$500,000 to help Territory zero in on living with climate change 


Charles Darwin University, in partnership with the World Wide Fund for Nature Australia and the Department of Economic and Regional Development, has been awarded around $500,000 by the Australian Government’s Natural Heritage Trust to explore future scenarios for the Top End.

The study will focus on the potential impacts of climate change on the Territory’s unique environment and way of life.

Project leader, Professor Stephen Garnett from the School for Environmental Research, said the research was a unique opportunity for the Northern Territory to create its own future.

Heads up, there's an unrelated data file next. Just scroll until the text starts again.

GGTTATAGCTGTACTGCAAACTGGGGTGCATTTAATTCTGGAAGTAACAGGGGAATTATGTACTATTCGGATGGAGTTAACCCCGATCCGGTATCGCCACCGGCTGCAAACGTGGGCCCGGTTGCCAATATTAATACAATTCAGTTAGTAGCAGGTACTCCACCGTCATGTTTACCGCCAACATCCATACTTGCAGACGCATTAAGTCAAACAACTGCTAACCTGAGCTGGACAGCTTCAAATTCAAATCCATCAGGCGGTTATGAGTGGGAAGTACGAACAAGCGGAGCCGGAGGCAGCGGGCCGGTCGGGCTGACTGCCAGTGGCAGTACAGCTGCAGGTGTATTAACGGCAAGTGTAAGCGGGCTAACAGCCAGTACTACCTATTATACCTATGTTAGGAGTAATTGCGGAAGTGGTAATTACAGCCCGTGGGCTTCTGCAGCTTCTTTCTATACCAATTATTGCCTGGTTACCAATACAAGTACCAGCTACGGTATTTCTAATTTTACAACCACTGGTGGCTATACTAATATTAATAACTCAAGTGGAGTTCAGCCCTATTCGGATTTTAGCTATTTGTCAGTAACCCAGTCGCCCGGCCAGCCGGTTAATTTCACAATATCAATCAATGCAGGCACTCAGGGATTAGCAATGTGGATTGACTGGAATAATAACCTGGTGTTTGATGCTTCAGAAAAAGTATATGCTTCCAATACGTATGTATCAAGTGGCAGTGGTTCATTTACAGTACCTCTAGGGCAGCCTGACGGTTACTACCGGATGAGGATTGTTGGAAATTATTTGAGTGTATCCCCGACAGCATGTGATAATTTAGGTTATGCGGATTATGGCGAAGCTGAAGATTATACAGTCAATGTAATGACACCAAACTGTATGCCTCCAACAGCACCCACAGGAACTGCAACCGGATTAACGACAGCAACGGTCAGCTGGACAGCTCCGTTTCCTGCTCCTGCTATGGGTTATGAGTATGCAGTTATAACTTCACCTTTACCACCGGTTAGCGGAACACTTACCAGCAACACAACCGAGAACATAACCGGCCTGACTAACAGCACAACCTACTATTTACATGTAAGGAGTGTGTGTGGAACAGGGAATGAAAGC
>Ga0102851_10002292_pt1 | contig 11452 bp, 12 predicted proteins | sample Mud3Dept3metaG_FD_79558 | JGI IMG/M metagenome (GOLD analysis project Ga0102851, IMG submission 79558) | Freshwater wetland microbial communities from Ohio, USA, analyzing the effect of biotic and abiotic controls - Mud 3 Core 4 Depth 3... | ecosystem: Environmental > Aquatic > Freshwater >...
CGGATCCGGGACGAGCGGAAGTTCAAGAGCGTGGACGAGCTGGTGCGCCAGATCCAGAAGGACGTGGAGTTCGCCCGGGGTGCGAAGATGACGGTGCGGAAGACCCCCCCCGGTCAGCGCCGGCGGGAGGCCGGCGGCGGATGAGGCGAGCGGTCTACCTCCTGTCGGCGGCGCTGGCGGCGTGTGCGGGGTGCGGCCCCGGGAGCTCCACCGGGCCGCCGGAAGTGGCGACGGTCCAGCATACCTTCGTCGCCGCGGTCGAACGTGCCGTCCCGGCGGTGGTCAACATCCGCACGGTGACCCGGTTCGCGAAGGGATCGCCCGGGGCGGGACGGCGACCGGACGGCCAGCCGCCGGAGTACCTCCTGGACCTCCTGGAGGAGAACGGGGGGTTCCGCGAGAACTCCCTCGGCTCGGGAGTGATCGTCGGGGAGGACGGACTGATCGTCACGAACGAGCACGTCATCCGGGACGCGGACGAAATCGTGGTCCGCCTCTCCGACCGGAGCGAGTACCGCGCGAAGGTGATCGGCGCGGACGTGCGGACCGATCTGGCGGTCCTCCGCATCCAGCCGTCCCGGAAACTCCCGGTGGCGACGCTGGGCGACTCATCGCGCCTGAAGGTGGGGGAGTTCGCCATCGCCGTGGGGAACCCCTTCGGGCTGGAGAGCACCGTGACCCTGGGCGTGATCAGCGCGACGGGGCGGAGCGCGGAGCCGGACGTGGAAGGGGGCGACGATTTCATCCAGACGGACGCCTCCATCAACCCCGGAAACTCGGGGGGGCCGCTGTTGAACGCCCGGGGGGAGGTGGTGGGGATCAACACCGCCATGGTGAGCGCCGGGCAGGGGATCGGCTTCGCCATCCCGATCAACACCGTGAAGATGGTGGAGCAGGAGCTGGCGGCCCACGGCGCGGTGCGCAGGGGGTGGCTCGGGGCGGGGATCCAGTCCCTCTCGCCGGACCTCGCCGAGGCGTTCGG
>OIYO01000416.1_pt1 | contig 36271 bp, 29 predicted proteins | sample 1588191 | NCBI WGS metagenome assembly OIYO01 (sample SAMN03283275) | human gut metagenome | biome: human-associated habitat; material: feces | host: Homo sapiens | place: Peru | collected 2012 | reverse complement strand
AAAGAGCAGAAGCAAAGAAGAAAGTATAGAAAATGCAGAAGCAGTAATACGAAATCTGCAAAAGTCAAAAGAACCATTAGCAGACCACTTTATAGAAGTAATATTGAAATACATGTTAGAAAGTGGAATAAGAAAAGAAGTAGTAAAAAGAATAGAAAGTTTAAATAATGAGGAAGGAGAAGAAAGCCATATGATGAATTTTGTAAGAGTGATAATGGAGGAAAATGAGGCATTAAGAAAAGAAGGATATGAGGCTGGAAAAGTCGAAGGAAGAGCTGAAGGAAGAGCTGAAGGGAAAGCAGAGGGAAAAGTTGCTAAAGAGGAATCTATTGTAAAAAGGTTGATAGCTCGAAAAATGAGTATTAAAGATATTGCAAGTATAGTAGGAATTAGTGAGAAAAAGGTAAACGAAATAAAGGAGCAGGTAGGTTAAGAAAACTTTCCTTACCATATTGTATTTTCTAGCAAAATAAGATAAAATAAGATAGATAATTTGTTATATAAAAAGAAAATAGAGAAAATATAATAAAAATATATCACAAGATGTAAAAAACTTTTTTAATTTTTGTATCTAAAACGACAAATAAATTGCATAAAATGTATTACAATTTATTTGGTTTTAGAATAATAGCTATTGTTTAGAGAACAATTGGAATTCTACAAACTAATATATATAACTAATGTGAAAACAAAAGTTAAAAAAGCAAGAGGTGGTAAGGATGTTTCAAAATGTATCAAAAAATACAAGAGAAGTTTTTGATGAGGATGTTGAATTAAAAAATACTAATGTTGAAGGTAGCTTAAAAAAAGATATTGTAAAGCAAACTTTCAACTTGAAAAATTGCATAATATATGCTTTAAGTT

“All the indications are that we have less time to adapt to climate change than we thought even a few months ago,” Professor Garnett said.

“But we cannot panic. With planning and ingenuity we can still create a sustainable world. We in the Territory should see climate change as an opportunity as well as a threat.”

The research will have close links with key stakeholders across the NT including the newly established regional councils, the Department of Primary Industries, Fisheries, and Mines and the Aboriginal Land Councils.

“The project is a tremendous opportunity to understand the visions of north Australians,” he said.

“We all share responsibility for our future in these tough environments. This project will give us greater understanding of the choices available to us and the potential consequences of our decisions.”

The project will start in 2008 and run for three years.